AMBER Archive (2006)

Subject: Re: AMBER: water diffusion

From: Thomas Cheatham (
Date: Tue Jul 18 2006 - 01:36:36 CDT

It's late, but...

> I've been trying to run MD of DNA in a periodic box using AMBER 99 implemented
> in Hyperchem 7.52 and found that I could not mimic DNA denaturing. Then I ran

Do you have an idea of what the time scale for DNA denaturation is?
Also, for your particular sequence, do you know at what temperature the
structure should melt/denature?

It is true, if you run with an improper treatment of the electrostatics,
such as using a truncated group-based cutoff, you can rapidly (on a
100-1000 ps time scale) distort a DNA duplex. Full strand separation
likely takes longer (and in my experience is rarely seen, although we did
see it recently in GB simulation after a 500 ns run).

> just water in a 20A x 20A x 20A box for 200 ps and found that at 300K it

[this is a small box for a DNA duplex; how large is the structure and do
you have an idea of what the (periodic) DNA concentration is at that
volume and if it is reasonable?]

> behaved like a crystal (no diffusion, only libration). The water is apparently
> implemented as TIP3P. Hypercube people told me that it is likely the intrinsic
> property of this potential. Is it true?

What is the time scale for DNA rotation and translation? For a duplex of
5-20 base pairs, the rotational correlation time is likely on the
nanosecond time range, so the observation of little motion on a 200 ps
time scale seems fully consistent to me. You could measure the mean
squared displacement of the solvent (water) to see if it matches
expectation. TIP3P diffuses at twice the experimental value.

> I also tried anther force field, MM+, and saw a 'normal' water behavior their.

What is "normal" behavior?

If you search on Google for "DNA melting temperature", a variety of
servers appear where you can predict (based on detailed experimental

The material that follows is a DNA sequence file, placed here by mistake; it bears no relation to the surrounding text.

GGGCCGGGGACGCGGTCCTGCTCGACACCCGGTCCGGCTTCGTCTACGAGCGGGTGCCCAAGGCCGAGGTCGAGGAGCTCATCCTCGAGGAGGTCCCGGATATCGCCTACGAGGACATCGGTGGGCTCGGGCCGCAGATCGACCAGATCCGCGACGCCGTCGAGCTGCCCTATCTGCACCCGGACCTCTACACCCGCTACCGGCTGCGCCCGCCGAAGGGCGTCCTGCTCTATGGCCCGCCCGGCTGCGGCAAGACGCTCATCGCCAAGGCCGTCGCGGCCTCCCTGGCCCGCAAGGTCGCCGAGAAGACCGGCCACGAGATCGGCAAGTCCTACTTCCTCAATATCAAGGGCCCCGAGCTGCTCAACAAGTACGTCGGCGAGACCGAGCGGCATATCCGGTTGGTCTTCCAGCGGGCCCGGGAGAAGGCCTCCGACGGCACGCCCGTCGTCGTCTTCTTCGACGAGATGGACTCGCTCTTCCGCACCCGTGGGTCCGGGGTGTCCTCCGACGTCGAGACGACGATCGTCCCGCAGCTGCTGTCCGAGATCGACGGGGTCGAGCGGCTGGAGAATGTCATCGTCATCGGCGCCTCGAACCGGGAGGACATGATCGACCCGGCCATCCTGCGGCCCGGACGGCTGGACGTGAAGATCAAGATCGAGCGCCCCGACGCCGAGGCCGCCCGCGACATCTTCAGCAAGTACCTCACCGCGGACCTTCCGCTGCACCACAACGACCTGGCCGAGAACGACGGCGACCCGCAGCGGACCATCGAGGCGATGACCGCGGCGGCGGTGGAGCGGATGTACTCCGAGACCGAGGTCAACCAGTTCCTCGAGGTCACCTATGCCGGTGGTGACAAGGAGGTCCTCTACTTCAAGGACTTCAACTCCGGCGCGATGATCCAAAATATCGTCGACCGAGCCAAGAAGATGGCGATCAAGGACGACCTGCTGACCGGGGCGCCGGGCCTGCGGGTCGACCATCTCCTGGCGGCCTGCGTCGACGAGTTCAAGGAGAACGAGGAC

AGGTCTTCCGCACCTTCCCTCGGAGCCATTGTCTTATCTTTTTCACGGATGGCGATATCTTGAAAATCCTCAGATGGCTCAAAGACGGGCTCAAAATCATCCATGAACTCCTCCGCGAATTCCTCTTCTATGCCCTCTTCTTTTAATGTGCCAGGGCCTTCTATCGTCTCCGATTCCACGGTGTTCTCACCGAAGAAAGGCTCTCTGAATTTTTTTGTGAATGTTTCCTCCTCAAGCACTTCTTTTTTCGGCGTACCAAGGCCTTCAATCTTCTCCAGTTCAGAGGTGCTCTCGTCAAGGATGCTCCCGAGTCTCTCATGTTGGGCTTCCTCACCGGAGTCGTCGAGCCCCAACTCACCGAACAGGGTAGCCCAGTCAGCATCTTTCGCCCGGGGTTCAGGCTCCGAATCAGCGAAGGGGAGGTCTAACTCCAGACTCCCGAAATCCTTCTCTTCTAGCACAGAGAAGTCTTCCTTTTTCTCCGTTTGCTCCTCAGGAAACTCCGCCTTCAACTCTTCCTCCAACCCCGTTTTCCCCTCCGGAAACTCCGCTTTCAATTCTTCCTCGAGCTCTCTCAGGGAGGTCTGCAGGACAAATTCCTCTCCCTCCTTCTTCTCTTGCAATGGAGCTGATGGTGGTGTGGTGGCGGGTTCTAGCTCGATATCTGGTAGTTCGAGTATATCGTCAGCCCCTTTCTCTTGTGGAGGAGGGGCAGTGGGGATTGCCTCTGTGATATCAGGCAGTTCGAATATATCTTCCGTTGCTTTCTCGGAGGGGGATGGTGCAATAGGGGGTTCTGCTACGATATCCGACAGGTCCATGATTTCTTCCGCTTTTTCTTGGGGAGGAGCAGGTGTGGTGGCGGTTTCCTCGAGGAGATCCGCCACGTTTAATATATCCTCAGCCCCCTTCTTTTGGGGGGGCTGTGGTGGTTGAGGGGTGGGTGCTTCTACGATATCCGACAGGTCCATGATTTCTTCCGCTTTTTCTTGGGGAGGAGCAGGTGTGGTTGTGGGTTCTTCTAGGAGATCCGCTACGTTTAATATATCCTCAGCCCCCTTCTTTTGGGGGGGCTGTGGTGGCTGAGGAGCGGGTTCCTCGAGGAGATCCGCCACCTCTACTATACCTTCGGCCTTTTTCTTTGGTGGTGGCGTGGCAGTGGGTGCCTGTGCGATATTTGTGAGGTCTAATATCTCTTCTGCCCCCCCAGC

thermodynamic measurements by Turner, Santa Lucia and others and
heuristics) duplex melting temperatures. In many cases (for systems of
more than 6-8 base pairs), the melting temperatures are above room
temperature (~300 K). If the melting temperature is above room
temperature, should the DNA denature or melt in simulation of DNA at 300K?
If so, what do you expect the time scale to be? 200 ps is not very long
in terms of the "motion" of a DNA duplex (or single strand). Fast bond
vibrations occur on the 10 femptosecond time scale (which is why we need
to run MD with timesteps in the 1-2 fs time range) such that a 200 ps
simulation only samples ~200 X 100 or 20000 (fast) bond vibrations and
even fewer angle and dihedral transitions. Likely the collective motions
necessary to denature the DNA require more time (particularly if there
is any appreciable activation barrier)... Moreover, if you start
the system in a "folded" (duplex or pre-organized) state (at a given
concentration/temperature) you may not be at equilibrium (i.e. you have to
likely run the simulation for multiple "relaxation" times to let it get to
the equilibrium state).

If you delve into the literature, some conformational transitions (in DNA
fibers which are not the same as small duplexes) require minutes to days
(for A->B transitions and even longer for others). I would estimate that
"melting" or "denaturation" of small DNA duplexes in solution require at
least many nanoseconds up to minutes (which is admittedly a large range in
time!). Experimentally, nucleic acid annealing is performed over
minutes to hours. Note further that the melting temperature usually
refers to the inflection point in a melting curve where half of the
molecules are denatured so at the melting temperature, given a single
molecule in a periodic box you only have a 50% chance of it being

In my experience, even very small duplexes at 300K, such as d(GCGC)2 in
explicit solvent with a proper treatment of the electrostatic
interactions, do not "denature" on the ps - 500 ns time range (even though
the melting temperature is likely < 10 degrees!). We do see d(GC)2 or
d(GCG)2 denature on this timescale. For single strands, helix like
structures appear metastable on the nanosecond time range. It
is not clear if 200 ps is sufficient.

Accurately modeling the melting temperature (or relative stability of
sequence specific DNA interactions) is really a grand challenge simulation
project. I would like to think we can do this, but I am not yet
convinced that we can do it...

So short answer: The "potentials" we apply are not perfect, likely contain
artifacts, and may not properly represent what we are trying to simulate.
On the other hand, they have proven surprisingly powerful in the
understanding of A<->B equilibria, structure and dynamics of various DNA
molecules ranging from G-DNA to triplexes to i-DNA and odd structures.
There is a vast literature available (albeit only since the mid 80's when
the first nucleic acid simulations were performed but since then there are
literally hundreds of publications). Check out the literature and try to
better understand what is measured experimentally; ultimately, make sure
you strive to validate the simulation results in comparison with what we
know (from experiment).

Good luck in your simulations,

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